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You Get What You Expect

Back when I was dating, a friend of mine and I got into an argument over what to expect from men. She argued that it was better to expect men to be jerks and be surprised when they turned out to be sweet so that she wasn't disappointed. I argued that it was better to expect them to be kind and to be unpleasantly surprised when they were jerks.

And for years, I went out with really sweet guys and she dated jerk after jerk after jerk.

Now, was this because she had a penchant for bad boys and I had a soft spot for nice ones? Possibly. But it's also possible that we were projecting out into the world an expectation that then drew the people who fit that expectation into our orbits.

I generally think expectations are risky -- they're the sole reason we are disappointed. Without expecting something to go a certain way, it's a lot harder to be let down when it doesn't. But I also think that expectations are sneaky -- we can have them without even knowing we have them.

And if you're drawing things into your orbit based on your expectations and you don't know what those expectations are, wouldn't it be good to figure them out so you can at least be at choice?

Here are five tips to help with that process.

1) Fill in the blank

Think about the different aspects of your life and then complete this sentence: "I expect that [my kids/spouse/job/home/parents/neighbors/boss/mass transit system/etc.] will ______________________"

For example, I expect that my daughter's camp will help the kids keep their masks on all day. I'm disappointed when I go there and see kids with masks around their necks. Part of the reason I expect this is that my daughter's preschool was exceptionally good with safe mask protocols. And another part of the reason is that I expect others to have the same Covid fears and concerns that I do.

Bam! Two expectations uncovered.

2) Pay attention to your disappointment

A few months ago, I was up for a fairly big job at a recognizable company. After I found out they were moving in another direction, I was so disappointed -- angry at them for not seeing how terrific I am, sad that I didn't get the chance to be part of that brand, and surprised because I thought we were such a good fit.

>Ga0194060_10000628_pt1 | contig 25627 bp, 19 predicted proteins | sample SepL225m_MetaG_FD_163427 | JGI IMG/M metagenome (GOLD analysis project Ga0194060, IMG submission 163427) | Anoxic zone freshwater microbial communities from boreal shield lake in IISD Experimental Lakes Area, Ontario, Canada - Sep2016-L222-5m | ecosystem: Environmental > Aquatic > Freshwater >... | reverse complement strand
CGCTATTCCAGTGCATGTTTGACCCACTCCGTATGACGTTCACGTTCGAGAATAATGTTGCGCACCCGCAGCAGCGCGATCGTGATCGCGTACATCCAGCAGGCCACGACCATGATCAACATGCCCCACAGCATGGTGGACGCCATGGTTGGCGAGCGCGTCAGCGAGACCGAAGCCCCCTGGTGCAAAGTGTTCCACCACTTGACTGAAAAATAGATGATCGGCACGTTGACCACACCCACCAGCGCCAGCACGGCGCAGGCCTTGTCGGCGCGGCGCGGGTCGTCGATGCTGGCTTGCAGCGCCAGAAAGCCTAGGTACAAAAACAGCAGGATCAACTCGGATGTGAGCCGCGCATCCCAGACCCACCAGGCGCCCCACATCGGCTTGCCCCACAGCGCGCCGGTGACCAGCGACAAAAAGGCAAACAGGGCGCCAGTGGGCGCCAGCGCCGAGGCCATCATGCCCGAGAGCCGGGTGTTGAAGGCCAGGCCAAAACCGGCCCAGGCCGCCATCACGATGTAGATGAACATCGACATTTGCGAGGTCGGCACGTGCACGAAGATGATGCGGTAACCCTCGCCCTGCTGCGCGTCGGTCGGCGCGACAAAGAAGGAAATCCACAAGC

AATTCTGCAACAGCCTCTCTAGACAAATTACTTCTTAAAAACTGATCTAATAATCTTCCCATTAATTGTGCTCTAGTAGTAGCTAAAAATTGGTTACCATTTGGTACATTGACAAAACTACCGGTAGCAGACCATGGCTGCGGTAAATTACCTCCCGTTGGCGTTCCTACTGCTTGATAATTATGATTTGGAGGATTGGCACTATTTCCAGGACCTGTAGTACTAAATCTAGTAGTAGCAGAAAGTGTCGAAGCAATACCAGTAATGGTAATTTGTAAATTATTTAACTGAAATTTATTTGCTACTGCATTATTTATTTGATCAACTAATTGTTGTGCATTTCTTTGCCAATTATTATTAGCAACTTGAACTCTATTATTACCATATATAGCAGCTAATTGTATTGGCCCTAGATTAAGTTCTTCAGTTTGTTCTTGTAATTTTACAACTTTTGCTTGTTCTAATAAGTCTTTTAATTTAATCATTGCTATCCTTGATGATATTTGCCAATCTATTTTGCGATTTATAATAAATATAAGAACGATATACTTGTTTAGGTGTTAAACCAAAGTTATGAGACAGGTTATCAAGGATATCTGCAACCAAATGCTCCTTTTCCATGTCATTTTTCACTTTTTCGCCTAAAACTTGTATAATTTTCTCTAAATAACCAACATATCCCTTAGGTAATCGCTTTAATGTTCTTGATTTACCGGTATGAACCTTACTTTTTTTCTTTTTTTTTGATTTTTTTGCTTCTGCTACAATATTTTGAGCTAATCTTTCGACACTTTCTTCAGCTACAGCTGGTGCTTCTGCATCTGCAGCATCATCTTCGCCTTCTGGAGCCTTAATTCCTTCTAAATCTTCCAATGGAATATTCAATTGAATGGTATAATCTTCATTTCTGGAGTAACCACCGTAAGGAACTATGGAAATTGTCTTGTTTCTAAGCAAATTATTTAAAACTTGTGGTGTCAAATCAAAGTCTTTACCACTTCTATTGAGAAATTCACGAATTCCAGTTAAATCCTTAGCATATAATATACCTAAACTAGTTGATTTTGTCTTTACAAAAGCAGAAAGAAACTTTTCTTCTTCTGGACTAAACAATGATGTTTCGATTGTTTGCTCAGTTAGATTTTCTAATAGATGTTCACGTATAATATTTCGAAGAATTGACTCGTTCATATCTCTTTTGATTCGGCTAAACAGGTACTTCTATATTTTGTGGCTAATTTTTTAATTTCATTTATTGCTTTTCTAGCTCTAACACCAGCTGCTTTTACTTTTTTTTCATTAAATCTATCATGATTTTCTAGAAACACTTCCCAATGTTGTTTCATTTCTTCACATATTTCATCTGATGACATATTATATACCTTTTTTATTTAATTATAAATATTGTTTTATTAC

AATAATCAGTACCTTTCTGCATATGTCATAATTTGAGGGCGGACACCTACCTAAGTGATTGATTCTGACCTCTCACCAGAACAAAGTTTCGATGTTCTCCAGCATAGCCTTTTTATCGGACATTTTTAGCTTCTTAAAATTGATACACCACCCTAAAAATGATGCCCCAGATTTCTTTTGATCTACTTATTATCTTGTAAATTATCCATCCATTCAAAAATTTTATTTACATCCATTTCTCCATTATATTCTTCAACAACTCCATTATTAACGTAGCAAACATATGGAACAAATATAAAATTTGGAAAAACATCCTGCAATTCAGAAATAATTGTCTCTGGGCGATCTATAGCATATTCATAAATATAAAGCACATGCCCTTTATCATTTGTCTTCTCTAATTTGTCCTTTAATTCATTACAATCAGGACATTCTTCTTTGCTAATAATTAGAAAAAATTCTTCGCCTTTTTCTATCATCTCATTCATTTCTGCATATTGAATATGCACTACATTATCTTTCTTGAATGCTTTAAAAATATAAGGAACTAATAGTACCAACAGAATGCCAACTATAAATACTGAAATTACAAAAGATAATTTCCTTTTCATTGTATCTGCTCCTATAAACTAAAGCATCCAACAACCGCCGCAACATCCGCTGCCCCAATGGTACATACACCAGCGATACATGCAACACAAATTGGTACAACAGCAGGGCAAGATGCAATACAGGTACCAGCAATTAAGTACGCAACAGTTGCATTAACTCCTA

At times like this, disappointment comes loud and clear. Anger, sadness, and surprise are my clearest signs of disappointment (other than the generalized feeling of disappointment). But sometimes it comes to me quietly, with worry, a sigh, or a small proclamation of "booooooo." Then it's not quite as easy to recognize that I came up against an expectation.

As you do the work of uncovering your expectations, keep track of what other emotions show up when you're disappointed.

3) Listen to your "shoulds"

"I should go to the gym," "I should get a promotion," "She should be working harder at school," "He should know what I want for my birthday," etc., etc., etc.

A "should" is a surefire sign of an expectation, either one you have of yourself or one you have of others. Surface your expectations of yourself first, before talking to others about the expectations you have of them.

(And remember that just because you have an expectation of someone else, it doesn't mean it's their job to meet it. But that's a topic for another post.)

4) Watch who, what, when, and how you judge others (or yourself)

When you're shocked by the family with fourteen bags of chips in their Costco cart, you've found your expectation about how many chips a family should eat. When you're appalled by how short that nanny's skirt is, you've found another one. When you think the fat guy in the elevator should go to the gym, you've found another (or two!).

Don't go down the rabbit hole of judging yourself for having judgments -- that's a trap. Instead, focus on identifying your expectations, holding them up to the light, and then either letting them go or working with them.

5) Ask those close to you what they think your expectations are

This is an advanced ninja move, so only do it when you have a clear head, a clear heart, and some real curiosity. Then be ready to have the difficult conversation(s) about your expectations that aren't being met, and whether or not you can let go of them.

What made me think of this in the first place is a great podcast called Choiceology. It's put out by Charles Schwab (yes, the bank!) and looks at all of the tricky biases we have that impact the way we see things. This episode, in particular, is all about how our mindset and what we expect impact the way we see things (and what we get).

I hope you'll enjoy it. (But I don't expect you to.)

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